What is an upper gastrointestinal exam?
An upper gastrointestinal exam (also called “upper GI”) is a radiology procedure that uses real-time X-ray fluoroscopy to produce images over time of your child’s esophagus, stomach, and small intestine. By using fluoroscopic technique, your radiologist can see how these organs move and function together while looking for any abnormalities.
This exam requires that your child drink barium contrast liquid as a special X-ray camera captures the images. The barium will coat your child’s gastrointestinal tract, allowing the radiologist to see details that help in diagnosis. Barium is a safe and effective contrast agent for infants and children. More basic information on fluoroscopy is available in the About Fluoroscopy section.
An upper GI test can be used to help radiologists diagnose problems of the esophagus, stomach, and small intestine, such as:
- Excessive vomiting
- Child has failure to thrive
- Difficulty swallowing
- Abdominal pain
- Upper GI is a painless, safe, and noninvasive way to evaluate problems with the upper GI tract.
- Having an upper GI can mean that your child avoids exploratory surgery.
- Barium is well tolerated. Adverse or allergic reactions are rare.
- The amount of radiation used in an upper GI is unlikely to increase your child’s risk of cancer, and no radiation in remains the body after the exam.
- Some patients may be allergic to flavored barium used during some exams. If your child has a history of allergy to chocolate, berries, or citrus fruits, be sure to tell your technologist before the test.
- Fluoroscopy uses a low dose of radiation because it uses X-ray technology, but the benefit of an accurate diagnosis far outweighs the risk. Please refer to the About Fluoroscopy section for more information on the risk of radiation used in this exam. Be assured that ARA Children’s Imaging Center has protocols designed keep radiation exposure as low as reasonably achievable while getting an effective diagnostic image.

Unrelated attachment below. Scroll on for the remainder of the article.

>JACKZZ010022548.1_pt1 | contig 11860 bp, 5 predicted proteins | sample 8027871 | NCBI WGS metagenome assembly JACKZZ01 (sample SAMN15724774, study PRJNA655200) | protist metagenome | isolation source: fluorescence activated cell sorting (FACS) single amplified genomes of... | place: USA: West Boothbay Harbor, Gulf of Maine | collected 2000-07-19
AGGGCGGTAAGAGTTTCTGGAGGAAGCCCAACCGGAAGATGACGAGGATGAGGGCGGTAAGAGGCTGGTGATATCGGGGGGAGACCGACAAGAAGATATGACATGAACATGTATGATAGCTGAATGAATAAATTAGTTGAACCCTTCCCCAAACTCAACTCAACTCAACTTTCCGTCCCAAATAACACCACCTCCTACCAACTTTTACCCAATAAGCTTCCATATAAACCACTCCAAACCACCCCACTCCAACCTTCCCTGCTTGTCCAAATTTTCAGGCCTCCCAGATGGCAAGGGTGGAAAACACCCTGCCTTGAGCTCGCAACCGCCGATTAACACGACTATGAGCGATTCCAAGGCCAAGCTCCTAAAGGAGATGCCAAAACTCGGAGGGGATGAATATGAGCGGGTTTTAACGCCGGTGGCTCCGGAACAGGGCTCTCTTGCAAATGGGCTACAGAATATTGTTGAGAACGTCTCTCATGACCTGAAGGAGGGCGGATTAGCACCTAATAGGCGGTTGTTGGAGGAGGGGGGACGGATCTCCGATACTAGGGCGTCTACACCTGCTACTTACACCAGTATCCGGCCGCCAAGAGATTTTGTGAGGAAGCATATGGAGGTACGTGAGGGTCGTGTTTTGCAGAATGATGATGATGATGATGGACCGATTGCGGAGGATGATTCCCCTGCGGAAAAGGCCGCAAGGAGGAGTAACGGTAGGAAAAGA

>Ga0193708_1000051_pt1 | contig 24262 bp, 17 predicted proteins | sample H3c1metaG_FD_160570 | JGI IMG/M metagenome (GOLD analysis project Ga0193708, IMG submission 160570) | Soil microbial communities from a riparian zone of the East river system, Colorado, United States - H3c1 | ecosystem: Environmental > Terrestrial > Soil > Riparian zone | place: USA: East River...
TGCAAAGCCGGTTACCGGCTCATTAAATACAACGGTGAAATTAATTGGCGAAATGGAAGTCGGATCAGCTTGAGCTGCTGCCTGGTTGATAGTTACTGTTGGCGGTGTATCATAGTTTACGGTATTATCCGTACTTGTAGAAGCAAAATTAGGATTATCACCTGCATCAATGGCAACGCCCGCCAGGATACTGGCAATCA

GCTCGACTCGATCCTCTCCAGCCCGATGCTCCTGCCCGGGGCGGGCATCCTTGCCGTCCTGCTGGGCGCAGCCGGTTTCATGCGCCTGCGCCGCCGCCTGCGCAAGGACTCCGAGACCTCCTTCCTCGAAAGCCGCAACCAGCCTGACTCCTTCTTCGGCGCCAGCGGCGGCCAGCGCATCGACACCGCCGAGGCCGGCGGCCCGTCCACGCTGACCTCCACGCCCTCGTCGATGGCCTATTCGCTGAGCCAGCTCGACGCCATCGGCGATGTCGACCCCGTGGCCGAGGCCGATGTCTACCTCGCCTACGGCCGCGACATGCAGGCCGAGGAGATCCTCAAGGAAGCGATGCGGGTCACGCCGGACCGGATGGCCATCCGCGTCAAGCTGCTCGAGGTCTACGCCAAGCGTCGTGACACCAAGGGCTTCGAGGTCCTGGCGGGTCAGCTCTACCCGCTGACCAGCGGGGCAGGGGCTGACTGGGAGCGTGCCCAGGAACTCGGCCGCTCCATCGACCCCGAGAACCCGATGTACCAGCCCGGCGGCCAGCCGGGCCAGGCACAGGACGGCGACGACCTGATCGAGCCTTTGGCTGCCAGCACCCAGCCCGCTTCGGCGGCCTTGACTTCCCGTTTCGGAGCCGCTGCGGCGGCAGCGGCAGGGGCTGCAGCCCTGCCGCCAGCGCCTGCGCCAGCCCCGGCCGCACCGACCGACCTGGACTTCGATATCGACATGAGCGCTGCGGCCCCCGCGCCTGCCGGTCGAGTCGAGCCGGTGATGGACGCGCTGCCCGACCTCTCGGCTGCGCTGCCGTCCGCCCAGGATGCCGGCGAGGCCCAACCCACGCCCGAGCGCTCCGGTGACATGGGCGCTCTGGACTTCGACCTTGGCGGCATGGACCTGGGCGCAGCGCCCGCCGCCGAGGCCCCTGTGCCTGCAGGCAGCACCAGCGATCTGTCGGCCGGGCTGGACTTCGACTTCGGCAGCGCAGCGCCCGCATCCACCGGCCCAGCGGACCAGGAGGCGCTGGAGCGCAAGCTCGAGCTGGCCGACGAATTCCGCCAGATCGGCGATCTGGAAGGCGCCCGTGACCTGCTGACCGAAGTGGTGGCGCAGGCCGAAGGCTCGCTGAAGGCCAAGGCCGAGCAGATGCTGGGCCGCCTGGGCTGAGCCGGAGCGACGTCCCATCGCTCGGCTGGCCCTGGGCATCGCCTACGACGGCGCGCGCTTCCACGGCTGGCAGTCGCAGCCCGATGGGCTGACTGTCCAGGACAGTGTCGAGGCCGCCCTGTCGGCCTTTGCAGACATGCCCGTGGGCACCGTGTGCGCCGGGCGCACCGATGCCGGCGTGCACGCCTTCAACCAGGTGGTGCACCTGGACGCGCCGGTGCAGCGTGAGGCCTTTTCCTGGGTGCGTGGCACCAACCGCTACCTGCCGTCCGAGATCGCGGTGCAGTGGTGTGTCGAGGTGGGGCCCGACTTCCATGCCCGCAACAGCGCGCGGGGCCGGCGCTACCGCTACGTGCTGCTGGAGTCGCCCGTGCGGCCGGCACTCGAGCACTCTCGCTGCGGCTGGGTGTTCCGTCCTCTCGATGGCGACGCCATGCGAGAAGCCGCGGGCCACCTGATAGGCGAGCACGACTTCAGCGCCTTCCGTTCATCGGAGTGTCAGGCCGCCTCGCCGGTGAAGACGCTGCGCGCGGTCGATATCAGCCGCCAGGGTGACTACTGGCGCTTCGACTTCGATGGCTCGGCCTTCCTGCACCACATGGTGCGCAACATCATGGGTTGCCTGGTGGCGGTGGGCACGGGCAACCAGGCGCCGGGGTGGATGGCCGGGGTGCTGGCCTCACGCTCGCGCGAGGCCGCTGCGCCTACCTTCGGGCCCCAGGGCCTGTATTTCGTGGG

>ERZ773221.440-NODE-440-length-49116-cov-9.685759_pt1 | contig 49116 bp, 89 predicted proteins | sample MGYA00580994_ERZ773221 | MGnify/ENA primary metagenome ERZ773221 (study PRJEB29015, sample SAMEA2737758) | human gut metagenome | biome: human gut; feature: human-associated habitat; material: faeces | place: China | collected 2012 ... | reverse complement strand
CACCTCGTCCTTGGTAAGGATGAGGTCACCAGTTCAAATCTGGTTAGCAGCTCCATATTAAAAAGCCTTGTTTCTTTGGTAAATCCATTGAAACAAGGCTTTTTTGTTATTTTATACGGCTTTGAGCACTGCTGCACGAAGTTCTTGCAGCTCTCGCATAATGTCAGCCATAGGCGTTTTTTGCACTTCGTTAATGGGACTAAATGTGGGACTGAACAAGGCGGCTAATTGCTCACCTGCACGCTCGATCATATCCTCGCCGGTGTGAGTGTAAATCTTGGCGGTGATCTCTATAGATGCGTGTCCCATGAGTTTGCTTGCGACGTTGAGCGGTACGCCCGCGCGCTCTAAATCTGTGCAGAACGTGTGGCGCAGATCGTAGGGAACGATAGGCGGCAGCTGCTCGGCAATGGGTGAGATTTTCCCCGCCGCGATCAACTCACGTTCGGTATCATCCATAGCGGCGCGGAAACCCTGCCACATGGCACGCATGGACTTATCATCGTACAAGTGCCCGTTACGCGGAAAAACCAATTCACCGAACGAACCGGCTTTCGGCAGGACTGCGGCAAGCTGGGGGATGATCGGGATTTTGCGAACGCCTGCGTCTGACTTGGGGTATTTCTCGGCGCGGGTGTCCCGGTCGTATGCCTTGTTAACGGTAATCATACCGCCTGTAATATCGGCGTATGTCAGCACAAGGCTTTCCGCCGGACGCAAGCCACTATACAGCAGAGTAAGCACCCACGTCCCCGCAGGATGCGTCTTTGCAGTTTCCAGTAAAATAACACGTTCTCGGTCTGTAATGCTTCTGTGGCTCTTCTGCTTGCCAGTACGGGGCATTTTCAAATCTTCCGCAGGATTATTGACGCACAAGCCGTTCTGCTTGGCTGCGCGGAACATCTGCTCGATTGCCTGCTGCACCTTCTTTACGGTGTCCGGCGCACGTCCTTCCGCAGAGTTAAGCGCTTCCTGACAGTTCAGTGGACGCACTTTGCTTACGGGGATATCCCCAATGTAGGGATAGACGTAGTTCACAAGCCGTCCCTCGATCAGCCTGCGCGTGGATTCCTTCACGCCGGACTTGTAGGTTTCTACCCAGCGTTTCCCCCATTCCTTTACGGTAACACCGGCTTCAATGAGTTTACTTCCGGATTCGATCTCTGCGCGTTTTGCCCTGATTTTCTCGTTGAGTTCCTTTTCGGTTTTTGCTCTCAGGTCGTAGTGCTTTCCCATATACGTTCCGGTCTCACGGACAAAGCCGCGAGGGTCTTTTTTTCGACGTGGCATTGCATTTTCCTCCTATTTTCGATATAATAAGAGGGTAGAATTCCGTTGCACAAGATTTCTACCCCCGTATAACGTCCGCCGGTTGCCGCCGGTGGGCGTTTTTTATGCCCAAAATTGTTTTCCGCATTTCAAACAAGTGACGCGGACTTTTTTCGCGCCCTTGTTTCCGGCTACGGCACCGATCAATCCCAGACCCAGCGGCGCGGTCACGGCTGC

- If you are pregnant, you will not be able to be with your child while X-rays are taken because of risk to the developing fetus. Please bring a friend or family member to stay with the child.
- An upper GI is typically done in an ARA imaging center and takes about 15 to 20 minutes.
- The technologist will explain the exam to you and your child.
- Your child will be asked to change into a gown and remove all jewelry and metal objects.
- Your child will be placed on an exam table that tilts to facilitate the movement of contrast liquid in the gastrointestinal tract.
- Your child will be given the barium liquid to drink through a straw while lying on the exam table under the X-ray camera (fluoroscope). The barium may taste chalky but it is flavored to improve the taste.
- As your child drinks the barium, the fluoroscope will capture real-time moving images for the radiologist or technologist to view.
- To ensure the barium coats all the areas of the upper GI tract, the technologist or radiologist may press on your child’s stomach, which may cause discomfort. The exam table may also be tilted to help move barium to different parts of your child’s upper GI tract.
- Your child can resume normal activities immediately after the exam. For 24 to 48 hours after the exam, your child’s stools may look gray or white due to the barium. Barium may also cause temporary constipation, which can be treated by a mild, over-the-counter laxative. Be sure your child drinks plenty of fluids after the exam.
- You will be able to stay with your child during the exam unless you are pregnant. If you are pregnant, you will not be able to be with your child while X-rays are taken because of risk to the developing fetus. Please a bring friend or family member to stay with the child.
- Your child should wear comfortable, loose-fitting clothing. Please leave all jewelry, piercings, and any other metal objects at home.
- Bring your child’s favorite book or small toy to occupy them during the exam.
- The upper GI requires that your child not eat or drink for a period before the exam. Your ARA scheduler will give you specific instructions. Ask your doctor for directions about your child’s daily medications.
- Be sure to tell your technologist about any illness or allergies your child may have, especially if they have allergies to iodine.
A radiologist, a physician specifically trained to interpret radiological examinations, will analyze the images and send a signed report to the health care provider who referred you to ARA. Your health care provider will then share the results with you.
ARA wants to provide a safe, comfortable environment for patients and staff.
An adult member, parent, or legal guardian shall serve as a chaperone for all minor patients. If there is no family member, parent, or legal guardian available to chaperone the patient, or if the patient prefers, ARA will provide an employee to serve as a chaperone.
If the patient, parent, or legal guardian is not comfortable with an ARA employee serving as a chaperone, the patient will be given the opportunity to reschedule their exam.